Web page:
Take the 2-minute tour ×
Mathematics Stack Exchange is a question and answer site for people studying math at any level and professionals in related fields. It's 100% free, no registration required.

This is a problem of an exercise list:

Let $J$ be an ideal of a commutative ring A. Show that $N(N(J))=N(J)$, where $N(J)=\{a \in A; a^n \in J$ for some $n \in \mathbb{N}\}$.

What I did:

$N(J)=\{a \in A; a^n \in J$ for some $n \in \mathbb{N}\}$

$N(N(J))=\{a \in A; a^k \in N(J)$ for some $k \in \mathbb{N}\}$

If $a \in N(J)$, then $a^1 \in N(J)$ $\Rightarrow$ $a \in N(N(J)) \Rightarrow N(J) \subseteq N(N(J))$. On the other hand, if $a \in N(N(J))$, then $a^k \in N(J) \Rightarrow (a^k)^n \in J \Rightarrow a^{kn} \in J \Rightarrow a \in N(J) \Rightarrow N(N(J)) \subseteq N(J)$, for some $k,n\in\mathbb{N}$.

The problem is: I didn't use the hypothesis that A is a commutative ring. What did I do wrong?

Thanks!

share|improve this question
    
@blue Is there a definition for noncommutative rings? –  Carol Lafetá Aug 13 at 1:54
    
I think the best analogue for the nilradical in the noncommutative case is the lower nilradical, which is equal to the intersection of all prime ideals, and is equal to the set of all strongly nilpotent elements. –  rschwieb Aug 13 at 12:53

2 Answers 2

up vote 4 down vote accepted

You didn't do anything wrong.

The definition given for the radical of an ideal does not actually yield an ideal for noncommutative rings, because nilpotent elements needn't be closed under multiplication. There are a couple of ways to fix this, at least for the nilradical (radical of the zero ideal), both achieved by replacing the usual definition with an equivalent definition that does yield an ideal in noncommutative rings. One is the lower nilradical is the intersection of all prime ideals, and the upper nilradical is the ideal generated by all nil ideals. (I just got this from Wikipedia, really.)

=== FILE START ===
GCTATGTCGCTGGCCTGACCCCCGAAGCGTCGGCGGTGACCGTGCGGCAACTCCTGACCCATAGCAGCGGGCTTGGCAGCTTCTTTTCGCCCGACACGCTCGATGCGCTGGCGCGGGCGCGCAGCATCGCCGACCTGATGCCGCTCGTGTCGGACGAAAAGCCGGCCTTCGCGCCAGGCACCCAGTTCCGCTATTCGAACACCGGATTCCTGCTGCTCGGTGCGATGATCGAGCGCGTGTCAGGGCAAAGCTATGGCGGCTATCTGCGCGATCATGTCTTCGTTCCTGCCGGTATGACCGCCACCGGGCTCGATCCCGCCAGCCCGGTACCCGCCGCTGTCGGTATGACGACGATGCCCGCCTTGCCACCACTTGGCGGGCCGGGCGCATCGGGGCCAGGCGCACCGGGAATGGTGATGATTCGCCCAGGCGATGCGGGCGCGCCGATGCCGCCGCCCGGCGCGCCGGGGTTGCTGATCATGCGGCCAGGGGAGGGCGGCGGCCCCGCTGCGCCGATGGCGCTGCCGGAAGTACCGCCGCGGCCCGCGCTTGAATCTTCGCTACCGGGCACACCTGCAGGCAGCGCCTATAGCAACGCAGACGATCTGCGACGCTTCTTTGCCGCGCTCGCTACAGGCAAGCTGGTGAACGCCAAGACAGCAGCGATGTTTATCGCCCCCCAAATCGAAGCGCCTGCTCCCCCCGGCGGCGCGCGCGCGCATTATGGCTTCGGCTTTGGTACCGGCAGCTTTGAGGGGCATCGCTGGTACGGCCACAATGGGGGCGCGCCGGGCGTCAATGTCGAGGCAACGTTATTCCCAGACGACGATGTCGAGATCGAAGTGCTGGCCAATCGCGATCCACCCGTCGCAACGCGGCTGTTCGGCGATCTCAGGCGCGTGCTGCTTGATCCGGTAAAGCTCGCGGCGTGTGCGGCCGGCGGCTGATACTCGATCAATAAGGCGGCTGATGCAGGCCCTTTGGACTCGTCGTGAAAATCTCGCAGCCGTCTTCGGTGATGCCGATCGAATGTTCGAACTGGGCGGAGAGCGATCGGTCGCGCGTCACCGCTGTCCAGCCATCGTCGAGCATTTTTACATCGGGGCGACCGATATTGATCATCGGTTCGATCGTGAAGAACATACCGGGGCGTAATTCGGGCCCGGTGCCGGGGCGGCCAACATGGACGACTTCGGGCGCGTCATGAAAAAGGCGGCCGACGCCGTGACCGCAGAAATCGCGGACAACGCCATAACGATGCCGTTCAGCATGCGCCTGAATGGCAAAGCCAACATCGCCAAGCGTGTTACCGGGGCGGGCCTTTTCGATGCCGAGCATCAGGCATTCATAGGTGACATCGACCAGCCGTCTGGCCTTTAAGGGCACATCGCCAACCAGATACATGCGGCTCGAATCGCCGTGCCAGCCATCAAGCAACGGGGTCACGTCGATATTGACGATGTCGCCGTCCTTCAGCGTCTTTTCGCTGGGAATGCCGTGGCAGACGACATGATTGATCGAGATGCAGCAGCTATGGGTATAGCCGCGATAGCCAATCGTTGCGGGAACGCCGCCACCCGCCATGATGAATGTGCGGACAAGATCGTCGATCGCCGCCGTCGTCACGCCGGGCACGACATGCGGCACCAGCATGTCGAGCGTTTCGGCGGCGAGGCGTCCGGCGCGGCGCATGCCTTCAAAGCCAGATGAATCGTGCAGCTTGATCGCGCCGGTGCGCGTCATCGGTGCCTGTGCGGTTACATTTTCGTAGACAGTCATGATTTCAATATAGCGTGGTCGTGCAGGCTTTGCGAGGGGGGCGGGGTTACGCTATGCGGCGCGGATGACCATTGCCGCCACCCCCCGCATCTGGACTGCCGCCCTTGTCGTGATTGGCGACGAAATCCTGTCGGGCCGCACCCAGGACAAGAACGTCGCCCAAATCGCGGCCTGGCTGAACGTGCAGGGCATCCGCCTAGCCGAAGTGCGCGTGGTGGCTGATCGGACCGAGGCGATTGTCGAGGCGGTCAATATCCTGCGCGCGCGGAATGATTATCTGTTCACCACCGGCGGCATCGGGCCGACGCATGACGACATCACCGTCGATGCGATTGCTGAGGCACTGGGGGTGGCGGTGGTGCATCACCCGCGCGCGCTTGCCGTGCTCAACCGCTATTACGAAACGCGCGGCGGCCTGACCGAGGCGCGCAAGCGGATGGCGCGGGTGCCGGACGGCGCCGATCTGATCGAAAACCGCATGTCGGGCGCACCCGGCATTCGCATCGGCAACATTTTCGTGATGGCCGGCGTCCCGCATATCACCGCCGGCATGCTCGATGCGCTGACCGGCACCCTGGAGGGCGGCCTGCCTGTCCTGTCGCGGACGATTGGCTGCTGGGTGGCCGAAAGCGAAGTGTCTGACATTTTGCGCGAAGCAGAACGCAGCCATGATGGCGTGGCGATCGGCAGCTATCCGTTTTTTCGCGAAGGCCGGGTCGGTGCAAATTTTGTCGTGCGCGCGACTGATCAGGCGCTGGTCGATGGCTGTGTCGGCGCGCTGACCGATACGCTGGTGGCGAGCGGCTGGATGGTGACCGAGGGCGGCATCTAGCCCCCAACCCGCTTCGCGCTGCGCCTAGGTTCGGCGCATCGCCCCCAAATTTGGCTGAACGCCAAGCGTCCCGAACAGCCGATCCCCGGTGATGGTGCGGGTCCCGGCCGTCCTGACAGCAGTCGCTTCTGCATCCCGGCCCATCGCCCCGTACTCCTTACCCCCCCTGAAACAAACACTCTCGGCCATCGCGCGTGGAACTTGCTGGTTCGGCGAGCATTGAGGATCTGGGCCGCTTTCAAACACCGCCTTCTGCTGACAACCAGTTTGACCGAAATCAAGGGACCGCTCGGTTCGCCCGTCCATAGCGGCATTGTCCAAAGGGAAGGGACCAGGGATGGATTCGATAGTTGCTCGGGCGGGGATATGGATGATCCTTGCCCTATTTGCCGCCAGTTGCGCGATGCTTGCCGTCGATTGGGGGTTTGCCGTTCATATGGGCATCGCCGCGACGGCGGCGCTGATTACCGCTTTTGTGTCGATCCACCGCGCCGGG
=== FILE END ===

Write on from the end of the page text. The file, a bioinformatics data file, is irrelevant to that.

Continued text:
share|improve this answer
1  
And also, considering $[\begin{smallmatrix}0&1\\ 0&0\end{smallmatrix}]+[\begin{smallmatrix}0&0\\ 1&0\end{smallmatrix}]$, they needn't be closed under addition, either. –  rschwieb Aug 14 at 11:56

You did everything correctly. And I think the definition of nilradical does make sense (as a set) even in the noncommutative sense (you should be careful which ideals you are considering, left, right or two-sided). I guess the problem will be that $N(J)$ will no longer be an ideal. Indeed, take a (non-commutative) ring generated by two letters $a,b$ and with relation $a^2=0$. Then take two-sided ideal $J=(a)$, generated by $a$. Then $a\in N(J)$, but $ab\notin N(J)$ since $(ab)^n=abababa...b$ is not zero for any $n$. So $N(J)$ is not an ideal.

share|improve this answer
    
You mean that $ab \notin N(J)$, right? Because, if $J$ is an ideal, and $a \in J$, then $ab \in J$ too, right? Or am I confused here? –  Carol Lafetá Aug 13 at 2:06
1  
Yes, I mean that $ab\notin N(J)$. Sorry, it was just a typo. –  Sasha Patotski Aug 13 at 2:07

Your Answer

 
discard

By posting your answer, you agree to the privacy policy and terms of service.

Not the answer you're looking for? Browse other questions tagged or ask your own question.